Going to the Astor is always an ‘experience’ and even more so for Mahesh.  There were massive posters with accompanying garlands, samosas for sale in the foyer, and even that rarest of things – allocated seating! Regular visitors to Telugu film nights in Melbourne will understand what revelation this was – no pushing and shoving to get in and try to find a seat that hasn’t been ‘saved’ by the first twenty people through the doors? Not this time! First night, first show and there was an orderly ticket collection queue, a leisurely stroll to your seat (with ushers!) and plenty of time to soak up the atmosphere with the sell-out crowd.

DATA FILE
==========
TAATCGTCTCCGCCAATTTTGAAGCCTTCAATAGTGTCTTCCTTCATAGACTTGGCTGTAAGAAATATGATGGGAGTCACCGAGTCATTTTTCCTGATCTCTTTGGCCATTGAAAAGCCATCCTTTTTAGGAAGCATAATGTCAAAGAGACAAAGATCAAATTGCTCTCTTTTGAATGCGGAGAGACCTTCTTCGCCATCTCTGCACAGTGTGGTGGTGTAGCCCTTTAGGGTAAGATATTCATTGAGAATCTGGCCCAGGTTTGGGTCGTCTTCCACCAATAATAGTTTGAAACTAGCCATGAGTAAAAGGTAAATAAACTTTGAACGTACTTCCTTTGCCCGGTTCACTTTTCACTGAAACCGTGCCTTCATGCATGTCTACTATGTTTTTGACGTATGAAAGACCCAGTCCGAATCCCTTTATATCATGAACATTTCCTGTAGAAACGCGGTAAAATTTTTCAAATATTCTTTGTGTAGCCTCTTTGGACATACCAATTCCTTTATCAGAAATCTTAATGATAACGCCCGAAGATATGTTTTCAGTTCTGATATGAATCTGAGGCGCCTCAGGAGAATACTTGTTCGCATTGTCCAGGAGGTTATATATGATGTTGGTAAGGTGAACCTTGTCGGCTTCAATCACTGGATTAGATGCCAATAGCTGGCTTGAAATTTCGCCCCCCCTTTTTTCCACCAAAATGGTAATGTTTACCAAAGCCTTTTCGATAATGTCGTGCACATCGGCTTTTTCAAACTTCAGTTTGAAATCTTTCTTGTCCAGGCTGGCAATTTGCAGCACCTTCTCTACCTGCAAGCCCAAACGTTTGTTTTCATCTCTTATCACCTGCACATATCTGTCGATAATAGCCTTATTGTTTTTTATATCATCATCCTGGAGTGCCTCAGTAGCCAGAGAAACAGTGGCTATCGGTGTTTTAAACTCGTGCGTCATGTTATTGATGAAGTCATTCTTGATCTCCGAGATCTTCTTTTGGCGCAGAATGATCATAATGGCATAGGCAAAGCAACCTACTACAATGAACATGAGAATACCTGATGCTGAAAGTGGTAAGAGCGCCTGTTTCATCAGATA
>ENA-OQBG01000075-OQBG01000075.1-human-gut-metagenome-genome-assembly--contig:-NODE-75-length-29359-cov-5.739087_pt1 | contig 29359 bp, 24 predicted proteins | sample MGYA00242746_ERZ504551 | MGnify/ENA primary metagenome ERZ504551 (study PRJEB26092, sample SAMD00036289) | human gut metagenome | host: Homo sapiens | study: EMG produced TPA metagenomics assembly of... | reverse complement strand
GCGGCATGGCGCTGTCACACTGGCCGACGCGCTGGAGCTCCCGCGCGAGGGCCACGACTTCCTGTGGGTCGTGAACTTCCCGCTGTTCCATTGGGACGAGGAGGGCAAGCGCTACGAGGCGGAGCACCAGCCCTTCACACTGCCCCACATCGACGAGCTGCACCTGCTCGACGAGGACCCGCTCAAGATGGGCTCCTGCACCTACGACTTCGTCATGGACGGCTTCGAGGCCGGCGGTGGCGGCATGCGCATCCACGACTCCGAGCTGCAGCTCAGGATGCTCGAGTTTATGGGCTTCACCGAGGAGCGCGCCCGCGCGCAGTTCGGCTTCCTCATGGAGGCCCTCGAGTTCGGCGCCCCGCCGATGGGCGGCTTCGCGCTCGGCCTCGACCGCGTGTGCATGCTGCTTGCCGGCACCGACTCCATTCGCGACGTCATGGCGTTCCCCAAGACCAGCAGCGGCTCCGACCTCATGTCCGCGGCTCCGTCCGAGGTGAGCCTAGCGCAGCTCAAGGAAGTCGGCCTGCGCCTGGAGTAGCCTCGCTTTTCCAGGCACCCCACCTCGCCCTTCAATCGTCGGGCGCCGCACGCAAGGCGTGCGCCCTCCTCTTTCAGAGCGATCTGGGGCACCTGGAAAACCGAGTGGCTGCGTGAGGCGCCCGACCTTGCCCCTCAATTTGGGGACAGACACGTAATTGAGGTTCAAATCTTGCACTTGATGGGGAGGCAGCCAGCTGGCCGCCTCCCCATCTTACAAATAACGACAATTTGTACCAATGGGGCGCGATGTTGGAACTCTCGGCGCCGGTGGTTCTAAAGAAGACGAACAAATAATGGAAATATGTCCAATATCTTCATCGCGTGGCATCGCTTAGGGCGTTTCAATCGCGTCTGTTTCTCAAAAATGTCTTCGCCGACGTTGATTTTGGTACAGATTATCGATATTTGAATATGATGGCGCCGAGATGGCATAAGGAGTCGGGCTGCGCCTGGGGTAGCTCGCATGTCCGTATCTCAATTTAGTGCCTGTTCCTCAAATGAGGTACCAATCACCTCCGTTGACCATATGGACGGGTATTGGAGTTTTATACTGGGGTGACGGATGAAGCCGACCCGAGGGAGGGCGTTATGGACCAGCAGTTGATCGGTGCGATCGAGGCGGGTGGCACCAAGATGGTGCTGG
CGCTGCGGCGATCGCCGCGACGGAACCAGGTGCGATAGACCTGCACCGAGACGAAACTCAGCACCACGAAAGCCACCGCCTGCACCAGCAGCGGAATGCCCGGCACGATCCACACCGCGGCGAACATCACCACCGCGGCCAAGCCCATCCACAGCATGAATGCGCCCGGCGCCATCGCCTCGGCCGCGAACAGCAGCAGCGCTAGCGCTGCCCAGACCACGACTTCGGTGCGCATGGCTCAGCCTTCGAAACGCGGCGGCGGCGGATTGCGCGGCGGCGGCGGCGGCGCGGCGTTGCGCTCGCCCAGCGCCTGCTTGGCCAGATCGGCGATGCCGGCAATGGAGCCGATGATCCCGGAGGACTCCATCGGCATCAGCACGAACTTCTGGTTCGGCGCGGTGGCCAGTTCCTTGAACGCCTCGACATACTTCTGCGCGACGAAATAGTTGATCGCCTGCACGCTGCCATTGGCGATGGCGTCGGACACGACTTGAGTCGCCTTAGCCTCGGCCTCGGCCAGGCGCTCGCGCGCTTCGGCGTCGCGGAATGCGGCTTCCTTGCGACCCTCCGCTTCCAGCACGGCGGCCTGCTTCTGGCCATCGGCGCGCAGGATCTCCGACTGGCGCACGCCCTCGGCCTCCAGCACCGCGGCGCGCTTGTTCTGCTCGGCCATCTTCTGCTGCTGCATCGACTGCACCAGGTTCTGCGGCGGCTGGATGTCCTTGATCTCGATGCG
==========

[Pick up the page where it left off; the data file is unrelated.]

Aagadu

Aagadu sees Mahesh reunited with Dookudu director Srinu Vaitla, although the partnership doesn’t deliver such an entertaining film this time round.  Along with a number of familiar faces in similar roles, the usual mass themes pop up time and time again, so the plot feels tired even before it gets past the first half hour.  Still, it starts off well enough. Young Shankar is rescued from the streets by Police Inspector Raja Ram (Rajendra Prasad) who adopts him into his household based on Shankar’s non-tolerance approach to crime. Naturally this family relationship doesn’t last long, and Shankar is cast off by Raja Ram in suitably dramatic fashion after taking the blame for something he didn’t do.

Aagadu